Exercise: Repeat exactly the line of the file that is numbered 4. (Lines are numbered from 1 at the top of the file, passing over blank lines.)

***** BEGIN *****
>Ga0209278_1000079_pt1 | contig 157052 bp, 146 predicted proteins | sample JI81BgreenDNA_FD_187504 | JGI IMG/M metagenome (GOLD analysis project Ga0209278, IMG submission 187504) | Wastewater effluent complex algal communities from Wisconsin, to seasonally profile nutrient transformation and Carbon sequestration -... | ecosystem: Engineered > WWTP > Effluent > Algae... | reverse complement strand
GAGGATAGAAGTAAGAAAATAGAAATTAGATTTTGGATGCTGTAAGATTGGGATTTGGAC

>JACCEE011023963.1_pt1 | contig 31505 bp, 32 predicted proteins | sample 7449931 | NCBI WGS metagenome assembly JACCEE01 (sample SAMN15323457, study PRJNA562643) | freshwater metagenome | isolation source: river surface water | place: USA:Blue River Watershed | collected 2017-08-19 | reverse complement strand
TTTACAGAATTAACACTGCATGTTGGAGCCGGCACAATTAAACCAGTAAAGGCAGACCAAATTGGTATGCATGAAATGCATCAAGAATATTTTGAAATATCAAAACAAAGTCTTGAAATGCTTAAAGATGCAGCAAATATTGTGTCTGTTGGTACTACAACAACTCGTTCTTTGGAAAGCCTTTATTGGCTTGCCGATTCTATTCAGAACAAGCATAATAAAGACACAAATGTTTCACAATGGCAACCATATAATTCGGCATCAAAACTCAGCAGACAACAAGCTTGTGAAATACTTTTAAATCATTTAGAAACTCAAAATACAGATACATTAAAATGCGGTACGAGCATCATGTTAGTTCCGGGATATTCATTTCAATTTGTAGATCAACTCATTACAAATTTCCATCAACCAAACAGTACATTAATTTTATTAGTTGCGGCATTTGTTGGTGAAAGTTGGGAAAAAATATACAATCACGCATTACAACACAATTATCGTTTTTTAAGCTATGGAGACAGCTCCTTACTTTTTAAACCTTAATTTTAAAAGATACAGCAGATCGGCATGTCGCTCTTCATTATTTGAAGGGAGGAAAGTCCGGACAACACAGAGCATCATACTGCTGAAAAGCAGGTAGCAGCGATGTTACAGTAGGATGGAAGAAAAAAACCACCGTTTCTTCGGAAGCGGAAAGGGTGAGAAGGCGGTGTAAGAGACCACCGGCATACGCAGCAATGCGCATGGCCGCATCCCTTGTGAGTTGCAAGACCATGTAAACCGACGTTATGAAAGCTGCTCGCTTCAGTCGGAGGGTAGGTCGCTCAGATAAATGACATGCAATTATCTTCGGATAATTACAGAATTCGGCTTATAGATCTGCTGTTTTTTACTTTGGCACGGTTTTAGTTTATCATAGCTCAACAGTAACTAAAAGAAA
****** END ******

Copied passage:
TTTACAGAATTAACACTGCATGTTGGAGCCGGCACAATTAAACCAGTAAAGGCAGACCAAATTGGTATGCATGAAATGCATCAAGAATATTTTGAAATATCAAAACAAAGTCTTGAAATGCTTAAAGATGCAGCAAATATTGTGTCTGTTGGTACTACAACAACTCGTTCTTTGGAAAGCCTTTATTGGCTTGCCGATTCTATTCAGAACAAGCATAATAAAGACACAAATGTTTCACAATGGCAACCATATAATTCGGCATCAAAACTCAGCAGACAACAAGCTTGTGAAATACTTTTAAATCATTTAGAAACTCAAAATACAGATACATTAAAATGCGGTACGAGCATCATGTTAGTTCCGGGATATTCATTTCAATTTGTAGATCAACTCATTACAAATTTCCATCAACCAAACAGTACATTAATTTTATTAGTTGCGGCATTTGTTGGTGAAAGTTGGGAAAAAATATACAATCACGCATTACAACACAATTATCGTTTTTTAAGCTATGGAGACAGCTCCTTACTTTTTAAACCTTAATTTTAAAAGATACAGCAGATCGGCATGTCGCTCTTCATTATTTGAAGGGAGGAAAGTCCGGACAACACAGAGCATCATACTGCTGAAAAGCAGGTAGCAGCGATGTTACAGTAGGATGGAAGAAAAAAACCACCGTTTCTTCGGAAGCGGAAAGGGTGAGAAGGCGGTGTAAGAGACCACCGGCATACGCAGCAATGCGCATGGCCGCATCCCTTGTGAGTTGCAAGACCATGTAAACCGACGTTATGAAAGCTGCTCGCTTCAGTCGGAGGGTAGGTCGCTCAGATAAATGACATGCAATTATCTTCGGATAATTACAGAATTCGGCTTATAGATCTGCTGTTTTTTACTTTGGCACGGTTTTAGTTTATCATAGCTCAACAGTAACTAAAAGAAA